The trend of this type of overt racist humor from our so-called political leaders, lead me to believe that those who were up in arms when the Attorney General Eric Holder said when it came to race we were a “nation of cowards” run and hide when stuff like this comes out.
LOS ALAMITOS – The mayor has sent an apology for an e-mail sent to a local businesswoman and community volunteer that she says is racist and offensive.
Keyanus Price, an African American, said she was appalled when she received an e-mail from Mayor Dean Grose’s personal account that showed a picture of the White House with a watermelon patch imposed as the White House garden.
“I was horrified when I read that e-mail,” Price said. “What I’m concerned about is how can this person send an e-mail out like this and think it is OK?”
Being a public official, Price said, made the matter worse.
“He’s putting the city into a bad place, and he is a liability,” Price wrote in an e-mail.
Grose sent an e-mail apology to Price, her boss and the City Council saying he did not intend to be offensive. He also called and left Price a message, he said.
“It was just poor judgment on my part, and I am deeply sorry,” he said. “It wasn’t meant to hurt her.”
The council received the e-mail from Price’s boss and also received a copy of the apology. Councilman Ken Stephens said he didn’t receive the original e-mail.
“Being totally out of the loop on this one, I think I would be speaking out of turn if I said anything about it,” he said. “I would think that anything like that at all would be inappropriate but, again, I haven’t seen the e-mail.” Calls to the other three Los Alamitos council members were not returned.
Price said she wanted a public apology for the e-mail and today contacted The Orange County Register to share the brief exchange that took place on Sunday.
Grose’s e-mail included the picture with a heading that read, “No Easter Egg hunt this year.”
“I think he’s saying that since there’s a black president, there will be no need to hunt for eggs since they’re growing watermelons in the front yard this year,” Price wrote.
She responded to the e-mail with: “Hey, that’s not nice at all. Not all black people like watermelon… you should know better than that.”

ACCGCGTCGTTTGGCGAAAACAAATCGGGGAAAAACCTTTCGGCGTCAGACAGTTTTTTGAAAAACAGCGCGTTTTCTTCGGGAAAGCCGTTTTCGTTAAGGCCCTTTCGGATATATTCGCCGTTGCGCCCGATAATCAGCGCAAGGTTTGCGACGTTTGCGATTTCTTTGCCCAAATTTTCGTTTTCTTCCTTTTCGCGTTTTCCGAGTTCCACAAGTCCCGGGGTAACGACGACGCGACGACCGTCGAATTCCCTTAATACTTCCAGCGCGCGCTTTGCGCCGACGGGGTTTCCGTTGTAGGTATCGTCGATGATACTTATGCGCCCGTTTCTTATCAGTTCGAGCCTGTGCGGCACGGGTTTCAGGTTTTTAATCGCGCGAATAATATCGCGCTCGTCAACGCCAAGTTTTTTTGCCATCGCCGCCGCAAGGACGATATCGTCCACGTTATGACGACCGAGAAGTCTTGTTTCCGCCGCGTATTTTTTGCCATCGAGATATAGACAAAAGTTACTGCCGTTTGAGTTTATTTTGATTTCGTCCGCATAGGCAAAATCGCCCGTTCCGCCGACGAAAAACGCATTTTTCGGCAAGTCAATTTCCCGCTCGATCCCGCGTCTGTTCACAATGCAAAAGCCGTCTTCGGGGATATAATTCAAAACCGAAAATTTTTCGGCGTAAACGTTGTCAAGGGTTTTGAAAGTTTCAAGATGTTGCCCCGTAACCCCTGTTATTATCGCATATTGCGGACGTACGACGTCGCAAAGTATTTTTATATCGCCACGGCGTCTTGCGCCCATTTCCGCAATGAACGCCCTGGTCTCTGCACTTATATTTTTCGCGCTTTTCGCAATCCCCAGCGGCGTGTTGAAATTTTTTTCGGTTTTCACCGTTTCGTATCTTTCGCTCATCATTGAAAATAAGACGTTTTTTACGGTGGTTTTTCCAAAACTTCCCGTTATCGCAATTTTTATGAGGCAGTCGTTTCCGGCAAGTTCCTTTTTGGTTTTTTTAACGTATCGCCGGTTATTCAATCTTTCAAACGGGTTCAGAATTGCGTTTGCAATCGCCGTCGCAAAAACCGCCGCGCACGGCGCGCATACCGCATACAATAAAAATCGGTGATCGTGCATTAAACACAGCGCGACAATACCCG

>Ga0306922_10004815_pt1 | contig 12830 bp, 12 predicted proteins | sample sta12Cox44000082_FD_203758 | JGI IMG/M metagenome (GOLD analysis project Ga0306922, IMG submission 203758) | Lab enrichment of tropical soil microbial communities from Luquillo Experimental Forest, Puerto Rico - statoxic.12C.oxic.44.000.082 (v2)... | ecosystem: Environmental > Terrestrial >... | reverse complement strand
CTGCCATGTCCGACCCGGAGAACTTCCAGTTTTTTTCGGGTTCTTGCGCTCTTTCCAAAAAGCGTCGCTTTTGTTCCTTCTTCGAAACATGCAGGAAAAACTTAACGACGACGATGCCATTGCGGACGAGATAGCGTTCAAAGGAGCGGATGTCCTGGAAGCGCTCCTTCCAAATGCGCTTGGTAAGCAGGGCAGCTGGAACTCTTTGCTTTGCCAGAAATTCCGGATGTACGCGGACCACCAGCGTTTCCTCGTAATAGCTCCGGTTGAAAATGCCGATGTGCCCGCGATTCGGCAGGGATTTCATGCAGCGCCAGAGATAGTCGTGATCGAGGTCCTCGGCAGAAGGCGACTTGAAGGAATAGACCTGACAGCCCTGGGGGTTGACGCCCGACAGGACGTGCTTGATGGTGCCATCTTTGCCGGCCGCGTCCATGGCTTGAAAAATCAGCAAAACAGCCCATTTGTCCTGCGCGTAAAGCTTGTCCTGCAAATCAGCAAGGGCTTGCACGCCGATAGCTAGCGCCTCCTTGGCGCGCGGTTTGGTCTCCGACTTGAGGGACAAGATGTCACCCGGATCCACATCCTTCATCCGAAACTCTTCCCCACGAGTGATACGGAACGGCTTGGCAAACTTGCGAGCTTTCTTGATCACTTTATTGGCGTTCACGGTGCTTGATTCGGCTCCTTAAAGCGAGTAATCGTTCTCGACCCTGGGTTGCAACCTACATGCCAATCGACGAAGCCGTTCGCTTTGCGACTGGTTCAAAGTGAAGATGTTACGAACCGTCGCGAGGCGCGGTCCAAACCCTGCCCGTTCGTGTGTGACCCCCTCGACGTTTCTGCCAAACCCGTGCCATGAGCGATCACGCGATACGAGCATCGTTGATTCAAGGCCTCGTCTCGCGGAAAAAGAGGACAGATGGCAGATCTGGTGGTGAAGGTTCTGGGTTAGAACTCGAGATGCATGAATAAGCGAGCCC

Grose replied: “The way things are today, you gotta laugh every now and then. I wanna see the coloring contests.”
Price said Grose’s response upset her more.
“As soon as I saw his response; that put me over the top because it was no big deal to him,” she said.
Price and Grose have worked together in the past – they both sit on the board of the Youth Center, and she often works with city officials in the community representing her employer. The two have exchanged e-mails in the past.
The e-mail was sent to at least one other person, but the mayor said he isn’t sure how many people received it. He said there is a “small group” of people he sometimes forward e-mails to.
In his apology to Price via e-mail, Grose wrote that he was not representing himself as a public official.
“It was not sent to a whole bunch of people, and it went through my personal e-mail,” he said. “People e-mail things all the time, but that’s not an excuse.”
Peter Eliasberg of the ACLU said that while the mayor wasn’t acting as a city official at the time, it doesn’t mean that it was OK to send.
“Even though as much as we may always think they’re always public officials, they’re not always public officials; it’s kind of going out as a private citizen,” Eliasberg said. “That doesn’t mean that she doesn’t have every right to demand a public apology. It seems like it was pretty offensive.”